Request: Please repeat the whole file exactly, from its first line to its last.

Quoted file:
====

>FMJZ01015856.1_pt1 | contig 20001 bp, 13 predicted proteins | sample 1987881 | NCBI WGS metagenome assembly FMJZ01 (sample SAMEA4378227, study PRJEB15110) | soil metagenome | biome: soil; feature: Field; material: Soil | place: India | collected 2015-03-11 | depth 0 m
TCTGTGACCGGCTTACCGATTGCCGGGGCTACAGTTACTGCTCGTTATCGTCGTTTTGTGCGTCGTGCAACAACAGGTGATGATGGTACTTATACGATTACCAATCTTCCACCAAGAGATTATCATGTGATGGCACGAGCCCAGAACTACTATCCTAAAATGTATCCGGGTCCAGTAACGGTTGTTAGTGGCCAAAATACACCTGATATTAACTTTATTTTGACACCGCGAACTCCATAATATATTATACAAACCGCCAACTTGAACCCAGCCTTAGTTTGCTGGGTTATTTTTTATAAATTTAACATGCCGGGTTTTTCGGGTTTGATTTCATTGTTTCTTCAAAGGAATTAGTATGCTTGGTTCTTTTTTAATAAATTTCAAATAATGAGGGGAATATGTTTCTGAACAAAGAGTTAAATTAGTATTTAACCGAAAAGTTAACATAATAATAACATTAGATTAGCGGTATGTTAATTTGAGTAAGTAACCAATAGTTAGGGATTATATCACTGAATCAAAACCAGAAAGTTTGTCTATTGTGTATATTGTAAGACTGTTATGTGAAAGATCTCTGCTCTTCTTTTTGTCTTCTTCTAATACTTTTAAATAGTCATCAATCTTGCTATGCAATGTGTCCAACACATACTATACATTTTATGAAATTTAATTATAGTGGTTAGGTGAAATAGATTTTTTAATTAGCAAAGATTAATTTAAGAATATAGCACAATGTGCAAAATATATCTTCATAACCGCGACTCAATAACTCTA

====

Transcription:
>FMJZ01015856.1_pt1 | contig 20001 bp, 13 predicted proteins | sample 1987881 | NCBI WGS metagenome assembly FMJZ01 (sample SAMEA4378227, study PRJEB15110) | soil metagenome | biome: soil; feature: Field; material: Soil | place: India | collected 2015-03-11 | depth 0 m
TCTGTGACCGGCTTACCGATTGCCGGGGCTACAGTTACTGCTCGTTATCGTCGTTTTGTGCGTCGTGCAACAACAGGTGATGATGGTACTTATACGATTACCAATCTTCCACCAAGAGATTATCATGTGATGGCACGAGCCCAGAACTACTATCCTAAAATGTATCCGGGTCCAGTAACGGTTGTTAGTGGCCAAAATACACCTGATATTAACTTTATTTTGACACCGCGAACTCCATAATATATTATACAAACCGCCAACTTGAACCCAGCCTTAGTTTGCTGGGTTATTTTTTATAAATTTAACATGCCGGGTTTTTCGGGTTTGATTTCATTGTTTCTTCAAAGGAATTAGTATGCTTGGTTCTTTTTTAATAAATTTCAAATAATGAGGGGAATATGTTTCTGAACAAAGAGTTAAATTAGTATTTAACCGAAAAGTTAACATAATAATAACATTAGATTAGCGGTATGTTAATTTGAGTAAGTAACCAATAGTTAGGGATTATATCACTGAATCAAAACCAGAAAGTTTGTCTATTGTGTATATTGTAAGACTGTTATGTGAAAGATCTCTGCTCTTCTTTTTGTCTTCTTCTAATACTTTTAAATAGTCATCAATCTTGCTATGCAATGTGTCCAACACATACTATACATTTTATGAAATTTAATTATAGTGGTTAGGTGAAATAGATTTTTTAATTAGCAAAGATTAATTTAAGAATATAGCACAATGTGCAAAATATATCTTCATAACCGCGACTCAATAACTCTA